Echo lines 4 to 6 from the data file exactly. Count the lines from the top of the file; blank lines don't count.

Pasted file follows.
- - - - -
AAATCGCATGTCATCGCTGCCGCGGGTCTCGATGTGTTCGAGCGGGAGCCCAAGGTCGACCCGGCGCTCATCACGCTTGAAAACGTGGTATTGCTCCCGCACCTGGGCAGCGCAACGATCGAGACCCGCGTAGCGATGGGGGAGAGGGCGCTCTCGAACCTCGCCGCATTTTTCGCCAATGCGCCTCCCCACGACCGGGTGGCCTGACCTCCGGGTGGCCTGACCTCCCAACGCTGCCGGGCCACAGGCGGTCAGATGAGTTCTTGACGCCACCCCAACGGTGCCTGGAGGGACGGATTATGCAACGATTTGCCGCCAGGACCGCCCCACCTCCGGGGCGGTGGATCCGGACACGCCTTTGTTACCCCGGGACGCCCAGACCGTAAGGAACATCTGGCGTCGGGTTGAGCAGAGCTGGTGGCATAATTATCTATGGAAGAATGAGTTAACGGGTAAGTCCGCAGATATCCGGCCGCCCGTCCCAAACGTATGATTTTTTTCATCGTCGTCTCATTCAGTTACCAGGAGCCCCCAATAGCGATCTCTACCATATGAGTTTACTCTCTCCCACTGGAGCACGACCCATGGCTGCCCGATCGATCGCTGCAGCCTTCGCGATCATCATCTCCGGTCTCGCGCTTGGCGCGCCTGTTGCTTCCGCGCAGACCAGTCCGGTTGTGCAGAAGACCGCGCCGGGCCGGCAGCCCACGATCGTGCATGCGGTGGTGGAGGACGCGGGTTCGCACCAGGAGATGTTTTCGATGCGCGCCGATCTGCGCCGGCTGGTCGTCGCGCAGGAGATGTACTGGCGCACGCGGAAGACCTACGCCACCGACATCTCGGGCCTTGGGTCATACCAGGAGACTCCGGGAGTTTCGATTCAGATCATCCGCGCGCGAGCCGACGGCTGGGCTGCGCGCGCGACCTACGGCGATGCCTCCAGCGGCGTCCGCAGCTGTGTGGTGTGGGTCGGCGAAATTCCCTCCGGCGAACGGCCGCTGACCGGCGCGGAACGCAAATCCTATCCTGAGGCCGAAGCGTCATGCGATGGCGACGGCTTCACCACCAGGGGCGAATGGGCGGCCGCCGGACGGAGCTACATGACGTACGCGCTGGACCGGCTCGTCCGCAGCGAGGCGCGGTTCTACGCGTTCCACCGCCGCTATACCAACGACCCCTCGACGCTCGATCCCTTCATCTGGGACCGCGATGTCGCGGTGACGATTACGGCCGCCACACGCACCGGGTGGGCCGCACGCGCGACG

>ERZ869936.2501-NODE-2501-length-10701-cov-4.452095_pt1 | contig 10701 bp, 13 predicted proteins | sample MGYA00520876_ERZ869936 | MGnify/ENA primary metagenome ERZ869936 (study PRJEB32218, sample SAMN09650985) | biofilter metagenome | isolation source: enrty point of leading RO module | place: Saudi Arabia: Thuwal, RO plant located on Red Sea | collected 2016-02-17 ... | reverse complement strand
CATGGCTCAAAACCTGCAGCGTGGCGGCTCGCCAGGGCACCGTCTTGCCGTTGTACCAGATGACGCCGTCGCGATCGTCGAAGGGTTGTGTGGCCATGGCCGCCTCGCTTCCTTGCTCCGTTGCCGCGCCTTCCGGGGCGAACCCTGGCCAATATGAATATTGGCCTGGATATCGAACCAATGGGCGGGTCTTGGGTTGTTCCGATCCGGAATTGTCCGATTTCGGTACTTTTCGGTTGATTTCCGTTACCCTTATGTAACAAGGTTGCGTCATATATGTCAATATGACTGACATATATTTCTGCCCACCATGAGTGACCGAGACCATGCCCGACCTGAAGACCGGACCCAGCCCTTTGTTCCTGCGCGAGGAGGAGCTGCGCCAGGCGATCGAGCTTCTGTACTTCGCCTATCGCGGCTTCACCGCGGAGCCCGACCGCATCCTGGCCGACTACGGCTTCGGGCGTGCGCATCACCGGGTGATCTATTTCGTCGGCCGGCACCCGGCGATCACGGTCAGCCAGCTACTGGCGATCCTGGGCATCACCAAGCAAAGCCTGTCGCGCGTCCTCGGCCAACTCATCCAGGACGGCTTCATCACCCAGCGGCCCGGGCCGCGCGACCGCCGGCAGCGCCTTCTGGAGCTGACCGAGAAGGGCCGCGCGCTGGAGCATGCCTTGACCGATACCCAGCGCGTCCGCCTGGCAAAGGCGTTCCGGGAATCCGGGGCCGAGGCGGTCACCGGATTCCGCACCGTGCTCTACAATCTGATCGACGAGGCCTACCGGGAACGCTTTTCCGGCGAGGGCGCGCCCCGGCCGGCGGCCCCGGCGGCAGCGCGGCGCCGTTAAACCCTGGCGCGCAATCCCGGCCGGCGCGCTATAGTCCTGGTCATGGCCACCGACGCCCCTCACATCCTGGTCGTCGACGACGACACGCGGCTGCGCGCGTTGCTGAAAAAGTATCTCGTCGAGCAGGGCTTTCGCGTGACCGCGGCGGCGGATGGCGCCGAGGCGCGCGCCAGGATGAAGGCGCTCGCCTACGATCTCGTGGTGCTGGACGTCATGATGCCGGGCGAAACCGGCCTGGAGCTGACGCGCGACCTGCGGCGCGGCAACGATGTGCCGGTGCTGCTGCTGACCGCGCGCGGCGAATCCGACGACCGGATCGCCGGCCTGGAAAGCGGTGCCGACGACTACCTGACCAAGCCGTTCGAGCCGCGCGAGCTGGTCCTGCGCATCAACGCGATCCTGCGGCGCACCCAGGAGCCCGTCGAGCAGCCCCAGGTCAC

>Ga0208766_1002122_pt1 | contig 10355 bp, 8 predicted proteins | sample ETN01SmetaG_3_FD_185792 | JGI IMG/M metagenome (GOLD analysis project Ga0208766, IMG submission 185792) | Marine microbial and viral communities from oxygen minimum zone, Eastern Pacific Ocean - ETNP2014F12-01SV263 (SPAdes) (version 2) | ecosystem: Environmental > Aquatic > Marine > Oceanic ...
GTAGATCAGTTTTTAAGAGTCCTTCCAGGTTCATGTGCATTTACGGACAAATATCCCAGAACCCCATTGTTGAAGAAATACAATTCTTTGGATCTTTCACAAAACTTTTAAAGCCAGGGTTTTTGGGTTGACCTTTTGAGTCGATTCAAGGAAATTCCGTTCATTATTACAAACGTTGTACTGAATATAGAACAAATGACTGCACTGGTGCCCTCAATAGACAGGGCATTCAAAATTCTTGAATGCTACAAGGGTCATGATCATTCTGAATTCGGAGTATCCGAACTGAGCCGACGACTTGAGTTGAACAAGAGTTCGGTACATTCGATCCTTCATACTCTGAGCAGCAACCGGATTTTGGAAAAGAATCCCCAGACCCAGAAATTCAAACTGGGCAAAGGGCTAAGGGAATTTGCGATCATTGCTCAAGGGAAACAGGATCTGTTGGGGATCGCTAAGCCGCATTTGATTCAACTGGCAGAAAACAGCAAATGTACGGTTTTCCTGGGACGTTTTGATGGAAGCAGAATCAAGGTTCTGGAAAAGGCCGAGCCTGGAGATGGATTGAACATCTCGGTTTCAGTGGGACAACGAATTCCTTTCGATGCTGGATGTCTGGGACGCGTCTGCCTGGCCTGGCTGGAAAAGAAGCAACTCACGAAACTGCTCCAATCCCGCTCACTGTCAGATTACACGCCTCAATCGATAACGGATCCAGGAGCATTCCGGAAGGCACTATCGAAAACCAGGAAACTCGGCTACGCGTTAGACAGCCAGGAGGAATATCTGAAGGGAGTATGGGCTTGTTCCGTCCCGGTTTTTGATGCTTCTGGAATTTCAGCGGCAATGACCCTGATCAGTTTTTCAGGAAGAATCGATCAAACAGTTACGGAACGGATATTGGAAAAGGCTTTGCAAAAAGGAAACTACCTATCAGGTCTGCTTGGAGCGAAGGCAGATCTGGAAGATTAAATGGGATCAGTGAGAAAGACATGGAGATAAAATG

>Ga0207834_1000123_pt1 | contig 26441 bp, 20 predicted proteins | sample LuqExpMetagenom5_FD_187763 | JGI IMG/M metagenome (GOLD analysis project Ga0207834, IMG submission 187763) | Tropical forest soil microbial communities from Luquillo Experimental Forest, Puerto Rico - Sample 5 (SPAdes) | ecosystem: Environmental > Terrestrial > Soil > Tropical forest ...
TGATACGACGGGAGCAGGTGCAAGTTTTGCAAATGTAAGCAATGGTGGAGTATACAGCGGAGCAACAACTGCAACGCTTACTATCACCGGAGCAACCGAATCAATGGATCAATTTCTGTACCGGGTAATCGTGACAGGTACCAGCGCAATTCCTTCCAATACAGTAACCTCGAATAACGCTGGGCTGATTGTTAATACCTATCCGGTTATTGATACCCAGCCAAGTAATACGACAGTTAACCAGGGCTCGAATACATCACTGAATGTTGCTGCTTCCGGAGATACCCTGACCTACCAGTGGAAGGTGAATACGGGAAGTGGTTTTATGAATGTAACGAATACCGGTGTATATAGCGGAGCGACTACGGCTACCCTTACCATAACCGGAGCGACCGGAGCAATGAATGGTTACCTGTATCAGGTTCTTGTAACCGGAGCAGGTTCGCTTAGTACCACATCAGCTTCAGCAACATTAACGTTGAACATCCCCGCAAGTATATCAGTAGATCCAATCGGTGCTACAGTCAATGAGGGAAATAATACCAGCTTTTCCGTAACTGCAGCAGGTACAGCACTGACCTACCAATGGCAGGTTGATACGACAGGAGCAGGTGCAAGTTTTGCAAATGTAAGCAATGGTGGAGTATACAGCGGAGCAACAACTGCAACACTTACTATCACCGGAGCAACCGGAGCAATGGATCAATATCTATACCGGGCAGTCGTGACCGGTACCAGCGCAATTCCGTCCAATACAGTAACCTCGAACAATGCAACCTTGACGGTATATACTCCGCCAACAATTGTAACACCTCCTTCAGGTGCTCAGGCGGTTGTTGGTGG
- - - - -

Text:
>Ga0208766_1002122_pt1 | contig 10355 bp, 8 predicted proteins | sample ETN01SmetaG_3_FD_185792 | JGI IMG/M metagenome (GOLD analysis project Ga0208766, IMG submission 185792) | Marine microbial and viral communities from oxygen minimum zone, Eastern Pacific Ocean - ETNP2014F12-01SV263 (SPAdes) (version 2) | ecosystem: Environmental > Aquatic > Marine > Oceanic ...
GTAGATCAGTTTTTAAGAGTCCTTCCAGGTTCATGTGCATTTACGGACAAATATCCCAGAACCCCATTGTTGAAGAAATACAATTCTTTGGATCTTTCACAAAACTTTTAAAGCCAGGGTTTTTGGGTTGACCTTTTGAGTCGATTCAAGGAAATTCCGTTCATTATTACAAACGTTGTACTGAATATAGAACAAATGACTGCACTGGTGCCCTCAATAGACAGGGCATTCAAAATTCTTGAATGCTACAAGGGTCATGATCATTCTGAATTCGGAGTATCCGAACTGAGCCGACGACTTGAGTTGAACAAGAGTTCGGTACATTCGATCCTTCATACTCTGAGCAGCAACCGGATTTTGGAAAAGAATCCCCAGACCCAGAAATTCAAACTGGGCAAAGGGCTAAGGGAATTTGCGATCATTGCTCAAGGGAAACAGGATCTGTTGGGGATCGCTAAGCCGCATTTGATTCAACTGGCAGAAAACAGCAAATGTACGGTTTTCCTGGGACGTTTTGATGGAAGCAGAATCAAGGTTCTGGAAAAGGCCGAGCCTGGAGATGGATTGAACATCTCGGTTTCAGTGGGACAACGAATTCCTTTCGATGCTGGATGTCTGGGACGCGTCTGCCTGGCCTGGCTGGAAAAGAAGCAACTCACGAAACTGCTCCAATCCCGCTCACTGTCAGATTACACGCCTCAATCGATAACGGATCCAGGAGCATTCCGGAAGGCACTATCGAAAACCAGGAAACTCGGCTACGCGTTAGACAGCCAGGAGGAATATCTGAAGGGAGTATGGGCTTGTTCCGTCCCGGTTTTTGATGCTTCTGGAATTTCAGCGGCAATGACCCTGATCAGTTTTTCAGGAAGAATCGATCAAACAGTTACGGAACGGATATTGGAAAAGGCTTTGCAAAAAGGAAACTACCTATCAGGTCTGCTTGGAGCGAAGGCAGATCTGGAAGATTAAATGGGATCAGTGAGAAAGACATGGAGATAAAATG

>Ga0207834_1000123_pt1 | contig 26441 bp, 20 predicted proteins | sample LuqExpMetagenom5_FD_187763 | JGI IMG/M metagenome (GOLD analysis project Ga0207834, IMG submission 187763) | Tropical forest soil microbial communities from Luquillo Experimental Forest, Puerto Rico - Sample 5 (SPAdes) | ecosystem: Environmental > Terrestrial > Soil > Tropical forest ...